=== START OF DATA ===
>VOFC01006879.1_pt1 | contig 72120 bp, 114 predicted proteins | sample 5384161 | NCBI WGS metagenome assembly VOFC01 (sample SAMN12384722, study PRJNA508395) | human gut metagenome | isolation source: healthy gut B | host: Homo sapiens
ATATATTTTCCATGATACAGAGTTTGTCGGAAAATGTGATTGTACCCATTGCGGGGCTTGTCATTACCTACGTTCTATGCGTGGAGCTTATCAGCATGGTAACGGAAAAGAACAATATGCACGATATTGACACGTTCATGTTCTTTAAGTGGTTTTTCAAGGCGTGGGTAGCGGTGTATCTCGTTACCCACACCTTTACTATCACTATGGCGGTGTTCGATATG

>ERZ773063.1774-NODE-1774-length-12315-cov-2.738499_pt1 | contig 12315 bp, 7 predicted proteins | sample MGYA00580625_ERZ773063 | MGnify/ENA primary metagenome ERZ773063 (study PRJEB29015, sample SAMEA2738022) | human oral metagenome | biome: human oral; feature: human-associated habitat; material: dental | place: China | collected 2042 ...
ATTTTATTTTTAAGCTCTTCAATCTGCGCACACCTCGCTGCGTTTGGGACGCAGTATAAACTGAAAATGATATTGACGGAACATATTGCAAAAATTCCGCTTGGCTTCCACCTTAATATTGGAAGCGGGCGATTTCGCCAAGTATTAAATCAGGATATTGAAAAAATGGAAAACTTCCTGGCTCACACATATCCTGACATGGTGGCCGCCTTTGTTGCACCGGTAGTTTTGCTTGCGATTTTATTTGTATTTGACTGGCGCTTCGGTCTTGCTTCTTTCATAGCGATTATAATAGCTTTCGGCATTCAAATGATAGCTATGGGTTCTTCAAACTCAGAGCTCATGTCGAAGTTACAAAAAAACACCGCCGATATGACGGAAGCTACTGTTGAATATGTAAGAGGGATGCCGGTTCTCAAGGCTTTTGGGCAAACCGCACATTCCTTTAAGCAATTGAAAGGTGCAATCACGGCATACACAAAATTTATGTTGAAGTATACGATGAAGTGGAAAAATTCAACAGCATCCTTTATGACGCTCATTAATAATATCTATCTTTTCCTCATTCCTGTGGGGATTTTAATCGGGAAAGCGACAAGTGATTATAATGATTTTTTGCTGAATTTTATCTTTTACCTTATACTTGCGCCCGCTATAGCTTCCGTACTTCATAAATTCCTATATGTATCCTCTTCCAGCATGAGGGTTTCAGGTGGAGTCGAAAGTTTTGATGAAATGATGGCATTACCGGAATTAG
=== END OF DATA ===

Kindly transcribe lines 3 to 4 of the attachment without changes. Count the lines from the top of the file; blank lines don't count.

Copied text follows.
>ERZ773063.1774-NODE-1774-length-12315-cov-2.738499_pt1 | contig 12315 bp, 7 predicted proteins | sample MGYA00580625_ERZ773063 | MGnify/ENA primary metagenome ERZ773063 (study PRJEB29015, sample SAMEA2738022) | human oral metagenome | biome: human oral; feature: human-associated habitat; material: dental | place: China | collected 2042 ...
ATTTTATTTTTAAGCTCTTCAATCTGCGCACACCTCGCTGCGTTTGGGACGCAGTATAAACTGAAAATGATATTGACGGAACATATTGCAAAAATTCCGCTTGGCTTCCACCTTAATATTGGAAGCGGGCGATTTCGCCAAGTATTAAATCAGGATATTGAAAAAATGGAAAACTTCCTGGCTCACACATATCCTGACATGGTGGCCGCCTTTGTTGCACCGGTAGTTTTGCTTGCGATTTTATTTGTATTTGACTGGCGCTTCGGTCTTGCTTCTTTCATAGCGATTATAATAGCTTTCGGCATTCAAATGATAGCTATGGGTTCTTCAAACTCAGAGCTCATGTCGAAGTTACAAAAAAACACCGCCGATATGACGGAAGCTACTGTTGAATATGTAAGAGGGATGCCGGTTCTCAAGGCTTTTGGGCAAACCGCACATTCCTTTAAGCAATTGAAAGGTGCAATCACGGCATACACAAAATTTATGTTGAAGTATACGATGAAGTGGAAAAATTCAACAGCATCCTTTATGACGCTCATTAATAATATCTATCTTTTCCTCATTCCTGTGGGGATTTTAATCGGGAAAGCGACAAGTGATTATAATGATTTTTTGCTGAATTTTATCTTTTACCTTATACTTGCGCCCGCTATAGCTTCCGTACTTCATAAATTCCTATATGTATCCTCTTCCAGCATGAGGGTTTCAGGTGGAGTCGAAAGTTTTGATGAAATGATGGCATTACCGGAATTAG